The cure to your acne problem might be right under your nose … or, in fact, on any part of your face. Scientists have found that common, benign viruses living on your skin could be natural and effective killers of the bacteria that cause the most common kind of acne.
These viruses are a type called bacteriophages, meaning they feed only on bacteria and not on human cells, unlike viruses such as HIV or poliovirus.
Because certain bacteriophages naturally seek out the very bacteria that cause acne — and live in the same environment, co-evolving with them — they could be better at controlling acne than the foreign concoctions now in use.
After conducting a genetic analysis of these phages, known for decades, scientists at the University of California, Los Angeles, and at the University of Pittsburgh suspect that new acne medicines can be made from them. They report their findings today (Sept. 25) in the online edition of the journal mBio, published by the American Society for Microbiology.
A pimple is born
While many factors can lead to an outbreak of common acne, known medically as acne vulgaris, the underlying cause is the bacterium Propionibacterium acnes, which covers human skin. Sudden growth of these bacteria can alarm the immune system and cause inflammation, resulting in pimples. [Does Chocolate Cause Acne & Other Old Wives' Tales]
Acne is most common during adolescence because, in part, the natural surge of sex hormones can cause hair follicle glands to grow larger and make more sebum, an oily substance that lubricates the skin. The P. acnes live primarily on the fatty acids of the sebum. More sebum means more P. acnes.
Treatment is based on the various factors at play: cleaning pores of sebum so as to remove the bacteria's food source; antibiotics to kill bacteria; anti-inflammatory medicine to reduce swelling; or hormonal treatment, particularly for adults suffering from hormonal imbalances.
Yet each approach has its limitations. For example, antibiotics ultimately can fail because the P. acnes can develop natural resistance. And many acne medicines have adverse side effects.
Using bacteriophages to kill the bacteria could be a more efficient approach because they are a natural predator, unlike a synthetic antibiotic.
However, what is most surprising — and, most promising — is the researchers' discovery that the P. acnes phages have simple and nearly identical genomes, likely the result of their unique and restricted habitat, said senior author Robert Modlin of the David Geffen School of Medicine at UCLA.
"This is in striking contrast to every other studied phage system," Modlin told LiveScience. "This implies a unique relationship between these phage and the bacteria."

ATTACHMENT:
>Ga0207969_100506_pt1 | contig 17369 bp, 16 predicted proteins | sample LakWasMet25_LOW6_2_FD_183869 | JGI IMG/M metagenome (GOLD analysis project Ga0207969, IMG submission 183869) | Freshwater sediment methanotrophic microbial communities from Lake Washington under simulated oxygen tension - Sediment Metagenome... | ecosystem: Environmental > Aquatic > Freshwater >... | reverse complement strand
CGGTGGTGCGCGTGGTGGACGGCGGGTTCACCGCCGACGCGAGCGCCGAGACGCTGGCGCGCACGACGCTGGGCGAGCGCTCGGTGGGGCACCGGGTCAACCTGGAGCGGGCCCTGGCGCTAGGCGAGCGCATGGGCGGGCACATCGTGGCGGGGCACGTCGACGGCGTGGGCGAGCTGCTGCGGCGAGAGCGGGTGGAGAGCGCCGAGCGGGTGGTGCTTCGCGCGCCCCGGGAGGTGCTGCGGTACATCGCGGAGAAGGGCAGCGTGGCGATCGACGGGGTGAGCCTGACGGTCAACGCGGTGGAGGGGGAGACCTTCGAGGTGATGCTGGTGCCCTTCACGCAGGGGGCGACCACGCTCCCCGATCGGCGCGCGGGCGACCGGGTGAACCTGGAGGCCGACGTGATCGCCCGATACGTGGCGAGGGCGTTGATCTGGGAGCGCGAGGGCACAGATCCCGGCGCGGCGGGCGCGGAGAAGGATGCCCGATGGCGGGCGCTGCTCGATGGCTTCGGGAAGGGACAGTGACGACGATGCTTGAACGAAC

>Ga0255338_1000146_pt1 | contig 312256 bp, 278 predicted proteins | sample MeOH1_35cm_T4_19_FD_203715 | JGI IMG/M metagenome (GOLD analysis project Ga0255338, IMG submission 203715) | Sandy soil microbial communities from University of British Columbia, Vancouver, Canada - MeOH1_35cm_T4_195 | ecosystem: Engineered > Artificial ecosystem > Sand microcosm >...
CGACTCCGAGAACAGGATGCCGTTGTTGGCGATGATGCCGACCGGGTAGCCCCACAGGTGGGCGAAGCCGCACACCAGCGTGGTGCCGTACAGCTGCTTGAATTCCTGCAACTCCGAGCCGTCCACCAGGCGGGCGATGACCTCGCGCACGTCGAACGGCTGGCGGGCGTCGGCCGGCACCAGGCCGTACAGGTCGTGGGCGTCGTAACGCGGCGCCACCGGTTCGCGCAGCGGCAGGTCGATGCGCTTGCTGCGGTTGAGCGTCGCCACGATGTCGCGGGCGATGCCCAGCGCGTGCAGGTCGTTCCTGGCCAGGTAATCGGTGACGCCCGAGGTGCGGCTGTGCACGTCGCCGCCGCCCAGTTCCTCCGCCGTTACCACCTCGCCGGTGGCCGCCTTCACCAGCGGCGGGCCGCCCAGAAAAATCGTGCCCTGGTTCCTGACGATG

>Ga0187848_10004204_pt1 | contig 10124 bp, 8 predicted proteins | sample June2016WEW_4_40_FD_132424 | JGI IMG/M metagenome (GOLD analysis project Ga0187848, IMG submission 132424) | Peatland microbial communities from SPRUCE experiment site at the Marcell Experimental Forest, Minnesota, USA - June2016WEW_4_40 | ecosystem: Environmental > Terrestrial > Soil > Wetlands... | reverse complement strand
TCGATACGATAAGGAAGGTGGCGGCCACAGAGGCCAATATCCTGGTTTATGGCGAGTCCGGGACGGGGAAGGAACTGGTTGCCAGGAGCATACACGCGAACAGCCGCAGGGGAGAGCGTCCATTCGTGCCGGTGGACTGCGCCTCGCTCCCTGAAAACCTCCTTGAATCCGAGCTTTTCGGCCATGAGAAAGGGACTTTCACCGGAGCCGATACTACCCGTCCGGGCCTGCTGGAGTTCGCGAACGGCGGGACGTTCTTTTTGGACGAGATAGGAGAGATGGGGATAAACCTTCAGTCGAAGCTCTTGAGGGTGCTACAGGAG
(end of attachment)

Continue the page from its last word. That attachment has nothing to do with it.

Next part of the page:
Other families of bacteriophages, such as the ones that kill the bacteria that cause tuberculosis, have diverse genomes among them. Thus, it is harder to decipher which proteins encoded from the genome are involved in killing the bacteria. [5 Wacky Things That Are Good for Your Health]
"The limited diversity of these P. acnes phages and knowing which types of [bacterial] strains they infect provides important fundamental information for thinking about how they can be exploited for control of acne," said co-author Graham Hatfull of the University of Pittsburgh.
The punch line is that these phages can be single-focused killers. So, they might be used directly as a medicine. Or, as in the case of herbs of therapeutic value, doctors could isolate the potent elements of the phage. Only testing can reveal the right balance of viral-based medication for the immune system to handle, the researchers said.
Medicine in the making
Whole phages kill P. acnes in the laboratory, the researchers found. Now, they plan to isolate the active protein from the P. acnes phage and test whether it is as effective as the whole virus.
If this laboratory testing proves successful, the researchers hope to study the compound's safety and effectiveness in combating acne in people. There has been no significant acne medication developed for years, said the study's first author, Laura Marinelli, a UCLA postdoctoral researcher in Modlin's laboratory.
Marinelli added that several of the 14 researchers on the mBio paper have a vested interest in this topic, having children with acne or about to enter their adolescent years.
"People are affected by acne during a time in their life when their self-esteem is most fragile and they are most vulnerable to criticism by their peers," said Marinelli. "It would be incredibly rewarding and meaningful to me to be able to contribute to the development [of] treatment that could help kids suffering from acne."
Aside from its emotional toll, severe acne can cause scarring and more serious infections.
Christopher Wanjek is the author of a new novel, "Hey, Einstein!", a comical nature-versus-nurture tale about raising clones of Albert Einstein in less-than-ideal settings. His column, Bad Medicine, appears regularly on LiveScience.
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Christopher Wanjek is a Live Science contributor and a health and science writer. He is the author of three science books: Spacefarers (2020), Food at Work (2005) and Bad Medicine (2003). His "Food at Work" book and project, concerning workers' health, safety and productivity, was commissioned by the U.N.'s International Labor Organization. For Live Science, Christopher covers public health, nutrition and biology, and he has written extensively for The Washington Post and Sky & Telescope among others, as well as for the NASA Goddard Space Flight Center, where he was a senior writer. Christopher holds a Master of Health degree from Harvard School of Public Health and a degree in journalism from Temple University.